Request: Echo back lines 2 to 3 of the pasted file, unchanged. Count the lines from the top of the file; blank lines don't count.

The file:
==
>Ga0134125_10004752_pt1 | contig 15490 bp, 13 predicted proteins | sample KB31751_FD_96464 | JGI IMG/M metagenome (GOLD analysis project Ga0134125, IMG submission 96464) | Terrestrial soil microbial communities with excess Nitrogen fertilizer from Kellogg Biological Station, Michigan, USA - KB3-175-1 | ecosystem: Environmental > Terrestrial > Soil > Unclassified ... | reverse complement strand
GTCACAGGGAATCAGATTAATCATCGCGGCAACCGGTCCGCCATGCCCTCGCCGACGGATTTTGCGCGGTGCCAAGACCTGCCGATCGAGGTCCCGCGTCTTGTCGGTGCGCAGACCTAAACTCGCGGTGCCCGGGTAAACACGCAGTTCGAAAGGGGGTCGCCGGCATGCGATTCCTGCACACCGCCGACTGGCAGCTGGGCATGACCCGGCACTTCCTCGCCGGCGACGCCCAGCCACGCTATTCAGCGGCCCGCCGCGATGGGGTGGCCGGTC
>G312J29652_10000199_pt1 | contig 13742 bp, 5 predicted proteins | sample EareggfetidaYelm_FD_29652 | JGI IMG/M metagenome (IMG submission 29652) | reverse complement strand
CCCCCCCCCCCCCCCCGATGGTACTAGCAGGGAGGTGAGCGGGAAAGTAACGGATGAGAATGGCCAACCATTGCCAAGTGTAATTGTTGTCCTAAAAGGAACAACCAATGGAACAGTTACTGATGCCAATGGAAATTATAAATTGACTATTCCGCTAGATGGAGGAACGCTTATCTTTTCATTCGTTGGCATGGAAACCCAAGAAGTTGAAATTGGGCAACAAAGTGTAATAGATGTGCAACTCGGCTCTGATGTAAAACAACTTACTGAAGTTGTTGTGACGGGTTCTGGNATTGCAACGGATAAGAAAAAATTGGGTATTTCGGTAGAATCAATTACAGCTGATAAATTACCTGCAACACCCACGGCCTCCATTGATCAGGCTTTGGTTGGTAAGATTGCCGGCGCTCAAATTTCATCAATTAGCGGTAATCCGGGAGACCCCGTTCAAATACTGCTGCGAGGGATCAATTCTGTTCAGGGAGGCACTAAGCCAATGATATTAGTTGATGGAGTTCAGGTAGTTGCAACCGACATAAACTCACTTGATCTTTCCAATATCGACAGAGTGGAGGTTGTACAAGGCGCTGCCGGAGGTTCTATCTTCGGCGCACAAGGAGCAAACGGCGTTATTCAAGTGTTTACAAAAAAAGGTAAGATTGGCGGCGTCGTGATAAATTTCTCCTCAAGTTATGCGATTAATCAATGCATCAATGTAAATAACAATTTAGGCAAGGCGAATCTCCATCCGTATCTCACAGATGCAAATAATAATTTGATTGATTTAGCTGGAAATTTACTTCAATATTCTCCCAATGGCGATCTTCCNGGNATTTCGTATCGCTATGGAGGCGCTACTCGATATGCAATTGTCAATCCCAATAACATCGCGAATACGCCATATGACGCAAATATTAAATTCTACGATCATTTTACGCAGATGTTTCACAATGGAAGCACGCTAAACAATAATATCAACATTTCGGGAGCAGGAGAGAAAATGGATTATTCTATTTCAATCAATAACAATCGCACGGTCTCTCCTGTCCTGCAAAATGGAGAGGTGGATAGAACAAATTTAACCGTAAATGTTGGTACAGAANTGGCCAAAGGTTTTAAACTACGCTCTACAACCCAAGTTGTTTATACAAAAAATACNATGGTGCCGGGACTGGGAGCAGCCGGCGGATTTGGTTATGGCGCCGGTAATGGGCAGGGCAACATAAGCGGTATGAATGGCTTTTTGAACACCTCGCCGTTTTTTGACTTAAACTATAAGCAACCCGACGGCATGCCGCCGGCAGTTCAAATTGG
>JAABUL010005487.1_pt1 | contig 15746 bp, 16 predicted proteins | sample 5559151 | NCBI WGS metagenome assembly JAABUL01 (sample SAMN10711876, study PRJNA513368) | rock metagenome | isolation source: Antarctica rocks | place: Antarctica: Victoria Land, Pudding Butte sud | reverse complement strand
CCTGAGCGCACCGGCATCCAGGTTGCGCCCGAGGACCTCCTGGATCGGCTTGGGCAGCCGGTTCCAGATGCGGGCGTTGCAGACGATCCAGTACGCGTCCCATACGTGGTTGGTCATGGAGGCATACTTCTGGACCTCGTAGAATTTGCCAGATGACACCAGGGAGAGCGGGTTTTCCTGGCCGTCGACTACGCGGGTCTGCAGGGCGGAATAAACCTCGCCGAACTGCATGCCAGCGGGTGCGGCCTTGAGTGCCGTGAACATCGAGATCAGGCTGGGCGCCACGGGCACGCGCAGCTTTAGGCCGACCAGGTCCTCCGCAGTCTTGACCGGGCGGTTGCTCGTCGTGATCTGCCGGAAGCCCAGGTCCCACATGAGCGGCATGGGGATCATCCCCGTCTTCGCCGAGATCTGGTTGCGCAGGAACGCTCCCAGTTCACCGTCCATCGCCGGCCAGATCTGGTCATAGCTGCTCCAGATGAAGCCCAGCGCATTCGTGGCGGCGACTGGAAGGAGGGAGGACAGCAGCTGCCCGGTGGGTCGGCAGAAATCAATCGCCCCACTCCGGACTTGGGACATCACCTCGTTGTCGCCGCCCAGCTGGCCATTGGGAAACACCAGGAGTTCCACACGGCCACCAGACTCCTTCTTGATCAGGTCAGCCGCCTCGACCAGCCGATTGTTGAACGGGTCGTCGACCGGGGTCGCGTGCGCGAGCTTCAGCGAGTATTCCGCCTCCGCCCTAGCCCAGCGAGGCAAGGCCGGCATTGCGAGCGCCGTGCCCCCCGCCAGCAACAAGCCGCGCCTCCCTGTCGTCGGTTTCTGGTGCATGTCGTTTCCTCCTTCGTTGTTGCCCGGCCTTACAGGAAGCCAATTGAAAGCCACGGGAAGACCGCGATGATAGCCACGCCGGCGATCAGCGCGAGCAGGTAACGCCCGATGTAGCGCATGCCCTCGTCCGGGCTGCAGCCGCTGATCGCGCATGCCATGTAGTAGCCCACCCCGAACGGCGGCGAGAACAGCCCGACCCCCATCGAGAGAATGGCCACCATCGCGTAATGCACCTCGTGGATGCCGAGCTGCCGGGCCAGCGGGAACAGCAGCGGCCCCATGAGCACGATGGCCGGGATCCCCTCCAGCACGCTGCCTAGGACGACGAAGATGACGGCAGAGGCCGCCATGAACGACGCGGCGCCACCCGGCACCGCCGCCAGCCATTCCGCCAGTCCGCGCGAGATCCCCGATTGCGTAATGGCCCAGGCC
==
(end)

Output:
GTCACAGGGAATCAGATTAATCATCGCGGCAACCGGTCCGCCATGCCCTCGCCGACGGATTTTGCGCGGTGCCAAGACCTGCCGATCGAGGTCCCGCGTCTTGTCGGTGCGCAGACCTAAACTCGCGGTGCCCGGGTAAACACGCAGTTCGAAAGGGGGTCGCCGGCATGCGATTCCTGCACACCGCCGACTGGCAGCTGGGCATGACCCGGCACTTCCTCGCCGGCGACGCCCAGCCACGCTATTCAGCGGCCCGCCGCGATGGGGTGGCCGGTC
>G312J29652_10000199_pt1 | contig 13742 bp, 5 predicted proteins | sample EareggfetidaYelm_FD_29652 | JGI IMG/M metagenome (IMG submission 29652) | reverse complement strand